The Australian Energy Regulator (AER) has given TasNetworks the green light to cover grid costs – which will see Tasmanian electricity bills rise as a result.
Households in the Apple Isle will see “moderate” increases because of extra spending to ensure network safety and reliability.
The AER will allow the government-owned power distribution company to recover $736.1 million from customers from 2019-24.
As a result, residential bills will increase by an estimated $68 (3%) by 2024. Small business bills will also rise by $188 (just under 3%).
Network costs hike Tasmanian electricity bills
Network tariffs make up 42 per cent of total electricity bills in Tasmania. These cover the cost of transmission including poles, wires and grid maintenance.
Most households and small businesses in the state are on a regulated standing offer set by the Office of the Tasmanian Economic Regulator (OTTER).
Tasmanian electricity bills can also see further bill hikes down the track. AER chair Paul Conboy says the latest increase will not cover the cost of developing a second interconnector between Tasmania and the mainland.
AER will assess Project Marinus and its proposed Marinus Link as a separate project in the future. It will then inform TasNetworks of its cost recouping options.
Wholesale electricity costs fall across Australia
A 2018 Residential Electricity Price Trends report shows that wholesale costs should fall in Tasmania, Victoria and South East Queensland leading up to 2021.
The average Australian power bill will fall from $1,367 to $1,338 by mid-2020.
The report also notes increases in transmission costs in several states. However, the surge in renewables entering the market is expected to more than balance rising grid costs.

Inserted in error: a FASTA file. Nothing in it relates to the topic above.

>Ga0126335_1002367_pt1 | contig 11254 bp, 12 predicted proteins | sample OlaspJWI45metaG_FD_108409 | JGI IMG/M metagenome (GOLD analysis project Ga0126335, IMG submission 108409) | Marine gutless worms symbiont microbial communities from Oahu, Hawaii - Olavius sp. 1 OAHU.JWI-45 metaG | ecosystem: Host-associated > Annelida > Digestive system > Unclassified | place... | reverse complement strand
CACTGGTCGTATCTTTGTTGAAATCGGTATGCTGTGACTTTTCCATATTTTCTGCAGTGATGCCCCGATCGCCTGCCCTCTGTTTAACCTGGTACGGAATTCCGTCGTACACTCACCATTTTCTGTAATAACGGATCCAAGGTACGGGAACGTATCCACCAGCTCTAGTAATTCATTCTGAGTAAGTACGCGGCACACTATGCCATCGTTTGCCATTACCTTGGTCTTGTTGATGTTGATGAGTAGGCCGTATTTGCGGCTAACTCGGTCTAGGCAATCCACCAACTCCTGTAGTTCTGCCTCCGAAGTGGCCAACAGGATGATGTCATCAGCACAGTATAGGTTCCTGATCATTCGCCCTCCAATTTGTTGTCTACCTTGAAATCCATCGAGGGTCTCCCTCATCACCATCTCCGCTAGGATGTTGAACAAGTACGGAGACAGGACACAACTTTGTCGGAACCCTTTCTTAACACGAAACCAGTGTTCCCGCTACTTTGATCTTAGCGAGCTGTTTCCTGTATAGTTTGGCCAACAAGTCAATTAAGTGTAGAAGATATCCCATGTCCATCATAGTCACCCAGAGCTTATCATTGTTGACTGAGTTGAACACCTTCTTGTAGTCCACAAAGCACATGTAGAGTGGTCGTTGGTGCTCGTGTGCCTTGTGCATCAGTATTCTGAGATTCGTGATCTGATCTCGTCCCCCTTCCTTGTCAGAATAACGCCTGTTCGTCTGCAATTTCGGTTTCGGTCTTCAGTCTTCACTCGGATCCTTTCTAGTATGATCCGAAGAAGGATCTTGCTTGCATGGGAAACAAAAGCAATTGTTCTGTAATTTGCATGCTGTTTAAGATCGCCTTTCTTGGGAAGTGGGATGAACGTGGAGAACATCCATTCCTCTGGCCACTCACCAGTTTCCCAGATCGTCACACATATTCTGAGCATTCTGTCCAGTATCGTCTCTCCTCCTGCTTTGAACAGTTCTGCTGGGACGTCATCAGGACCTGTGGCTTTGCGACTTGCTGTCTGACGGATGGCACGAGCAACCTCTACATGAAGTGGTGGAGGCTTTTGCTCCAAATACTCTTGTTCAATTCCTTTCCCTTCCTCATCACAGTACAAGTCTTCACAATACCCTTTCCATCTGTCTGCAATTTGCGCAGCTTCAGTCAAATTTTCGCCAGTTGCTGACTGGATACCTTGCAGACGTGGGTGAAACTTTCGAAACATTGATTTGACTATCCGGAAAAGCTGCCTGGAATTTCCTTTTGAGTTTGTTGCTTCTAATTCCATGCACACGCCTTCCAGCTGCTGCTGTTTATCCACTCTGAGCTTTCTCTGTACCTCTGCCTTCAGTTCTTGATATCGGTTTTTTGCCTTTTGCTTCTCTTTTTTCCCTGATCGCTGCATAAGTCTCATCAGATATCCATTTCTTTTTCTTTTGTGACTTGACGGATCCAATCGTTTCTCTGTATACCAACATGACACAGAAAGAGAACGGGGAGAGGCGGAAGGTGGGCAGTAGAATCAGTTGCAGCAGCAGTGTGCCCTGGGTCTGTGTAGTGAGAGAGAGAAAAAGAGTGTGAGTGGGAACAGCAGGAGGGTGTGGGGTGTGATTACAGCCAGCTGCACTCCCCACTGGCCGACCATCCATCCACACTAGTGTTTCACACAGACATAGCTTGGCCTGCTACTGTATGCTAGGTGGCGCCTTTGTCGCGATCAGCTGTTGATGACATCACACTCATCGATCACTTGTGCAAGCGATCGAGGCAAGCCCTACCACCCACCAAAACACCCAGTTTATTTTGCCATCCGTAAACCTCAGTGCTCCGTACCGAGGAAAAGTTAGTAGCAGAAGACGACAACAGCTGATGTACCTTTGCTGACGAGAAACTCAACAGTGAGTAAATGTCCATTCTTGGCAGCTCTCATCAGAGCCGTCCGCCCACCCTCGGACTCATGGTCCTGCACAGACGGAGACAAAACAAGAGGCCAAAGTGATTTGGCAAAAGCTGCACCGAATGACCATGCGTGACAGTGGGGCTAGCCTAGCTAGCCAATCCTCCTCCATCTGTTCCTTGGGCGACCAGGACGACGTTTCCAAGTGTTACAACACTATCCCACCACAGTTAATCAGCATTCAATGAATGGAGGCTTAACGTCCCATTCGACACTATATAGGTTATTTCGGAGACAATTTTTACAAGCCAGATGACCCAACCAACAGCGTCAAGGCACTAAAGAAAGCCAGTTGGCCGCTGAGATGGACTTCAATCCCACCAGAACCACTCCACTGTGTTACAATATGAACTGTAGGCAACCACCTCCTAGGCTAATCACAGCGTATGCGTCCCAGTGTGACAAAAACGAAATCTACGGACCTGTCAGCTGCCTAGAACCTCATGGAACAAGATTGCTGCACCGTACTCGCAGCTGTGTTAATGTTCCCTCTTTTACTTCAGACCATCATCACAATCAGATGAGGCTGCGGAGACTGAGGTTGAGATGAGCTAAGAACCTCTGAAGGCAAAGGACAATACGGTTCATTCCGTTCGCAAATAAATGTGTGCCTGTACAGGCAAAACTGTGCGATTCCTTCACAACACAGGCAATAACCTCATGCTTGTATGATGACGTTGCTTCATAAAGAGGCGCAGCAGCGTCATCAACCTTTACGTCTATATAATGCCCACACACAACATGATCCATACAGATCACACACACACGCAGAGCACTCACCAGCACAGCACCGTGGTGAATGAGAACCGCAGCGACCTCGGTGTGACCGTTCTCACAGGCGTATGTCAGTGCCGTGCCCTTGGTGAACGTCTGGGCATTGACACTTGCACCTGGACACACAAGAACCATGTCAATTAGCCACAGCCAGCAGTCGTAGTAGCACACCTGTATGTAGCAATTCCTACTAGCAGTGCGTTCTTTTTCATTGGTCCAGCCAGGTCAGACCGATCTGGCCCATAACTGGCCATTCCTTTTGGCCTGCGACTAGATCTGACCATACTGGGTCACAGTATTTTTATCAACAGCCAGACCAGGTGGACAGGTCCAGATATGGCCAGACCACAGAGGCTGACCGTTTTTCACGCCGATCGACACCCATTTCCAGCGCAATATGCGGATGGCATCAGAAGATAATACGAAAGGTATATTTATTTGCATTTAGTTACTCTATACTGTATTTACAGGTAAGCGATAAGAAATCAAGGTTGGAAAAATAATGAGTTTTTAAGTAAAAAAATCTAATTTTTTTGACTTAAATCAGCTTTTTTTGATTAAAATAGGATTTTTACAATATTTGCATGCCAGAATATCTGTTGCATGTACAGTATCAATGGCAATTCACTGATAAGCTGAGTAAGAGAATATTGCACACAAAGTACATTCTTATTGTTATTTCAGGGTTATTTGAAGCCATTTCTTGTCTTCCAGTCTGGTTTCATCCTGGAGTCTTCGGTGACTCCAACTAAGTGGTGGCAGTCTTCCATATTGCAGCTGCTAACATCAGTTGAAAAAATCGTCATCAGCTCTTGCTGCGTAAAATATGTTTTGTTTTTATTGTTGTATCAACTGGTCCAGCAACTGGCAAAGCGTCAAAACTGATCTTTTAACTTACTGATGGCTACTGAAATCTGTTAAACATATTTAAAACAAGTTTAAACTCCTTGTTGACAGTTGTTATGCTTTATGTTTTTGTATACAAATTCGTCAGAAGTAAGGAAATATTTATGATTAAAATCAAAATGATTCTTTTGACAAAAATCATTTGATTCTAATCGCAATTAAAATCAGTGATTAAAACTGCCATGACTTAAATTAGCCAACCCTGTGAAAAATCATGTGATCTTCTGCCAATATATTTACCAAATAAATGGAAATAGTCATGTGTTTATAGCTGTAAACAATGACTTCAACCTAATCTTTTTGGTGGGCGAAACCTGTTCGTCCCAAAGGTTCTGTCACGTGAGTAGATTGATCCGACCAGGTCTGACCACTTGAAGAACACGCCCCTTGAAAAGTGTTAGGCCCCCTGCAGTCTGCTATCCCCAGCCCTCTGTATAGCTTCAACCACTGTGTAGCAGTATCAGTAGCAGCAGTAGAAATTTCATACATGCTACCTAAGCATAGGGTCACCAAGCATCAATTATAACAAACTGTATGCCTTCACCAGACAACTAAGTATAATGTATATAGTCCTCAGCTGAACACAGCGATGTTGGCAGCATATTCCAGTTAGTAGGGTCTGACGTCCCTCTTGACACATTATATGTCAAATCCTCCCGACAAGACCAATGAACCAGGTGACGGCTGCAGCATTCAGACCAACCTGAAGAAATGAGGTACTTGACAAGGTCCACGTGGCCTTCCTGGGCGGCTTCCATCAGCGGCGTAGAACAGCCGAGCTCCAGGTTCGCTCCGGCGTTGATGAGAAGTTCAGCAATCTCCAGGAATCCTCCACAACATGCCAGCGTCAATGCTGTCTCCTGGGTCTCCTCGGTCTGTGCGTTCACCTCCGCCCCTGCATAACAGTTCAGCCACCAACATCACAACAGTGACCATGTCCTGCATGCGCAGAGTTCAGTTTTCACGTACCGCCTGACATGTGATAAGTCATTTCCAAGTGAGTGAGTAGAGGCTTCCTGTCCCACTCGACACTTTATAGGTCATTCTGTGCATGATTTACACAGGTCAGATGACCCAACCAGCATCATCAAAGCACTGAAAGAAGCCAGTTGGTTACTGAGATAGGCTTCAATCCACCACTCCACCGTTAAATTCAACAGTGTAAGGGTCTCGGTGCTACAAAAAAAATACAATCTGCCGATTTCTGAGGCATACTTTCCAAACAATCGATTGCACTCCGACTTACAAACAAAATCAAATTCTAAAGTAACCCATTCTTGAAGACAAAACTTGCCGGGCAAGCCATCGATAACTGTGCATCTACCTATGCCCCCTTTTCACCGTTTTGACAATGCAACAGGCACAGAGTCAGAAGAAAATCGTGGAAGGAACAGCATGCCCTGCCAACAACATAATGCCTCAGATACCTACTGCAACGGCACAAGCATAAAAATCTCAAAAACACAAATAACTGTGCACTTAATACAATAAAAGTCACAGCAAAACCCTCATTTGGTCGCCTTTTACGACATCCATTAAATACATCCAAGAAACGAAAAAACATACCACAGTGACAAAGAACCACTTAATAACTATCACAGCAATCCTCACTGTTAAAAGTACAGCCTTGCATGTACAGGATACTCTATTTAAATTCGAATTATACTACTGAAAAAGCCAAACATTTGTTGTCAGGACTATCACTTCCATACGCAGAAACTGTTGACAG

Tasmania a front runner in national renewable race
Tasmania leads the nation in the renewable race, according to Climate Council figures. The island state has a 100 per cent renewable energy target by 2020. It’s already close to achieving this with pumped hydro, wind and solar power.
With renewables less costly per unit than fossil fuel powered energy, Tasmanian electricity bills may ultimately decline.
Tasmania, South Australia and the ACT also have more wind and solar panel capacity per person than the other states and territories.
Meanwhile, Tasmania’s Battery of the Nation project is well under way. This will store renewable energy in the form of water pumped up to a dam by solar or wind power.
The Hydro Tasmania program will pump hydro across 14 possible sites statewide. It will also help stabilise Australia’s national electricity network by supplying stored energy across Bass Strait via the existing Basslink and the proposed second interconnector.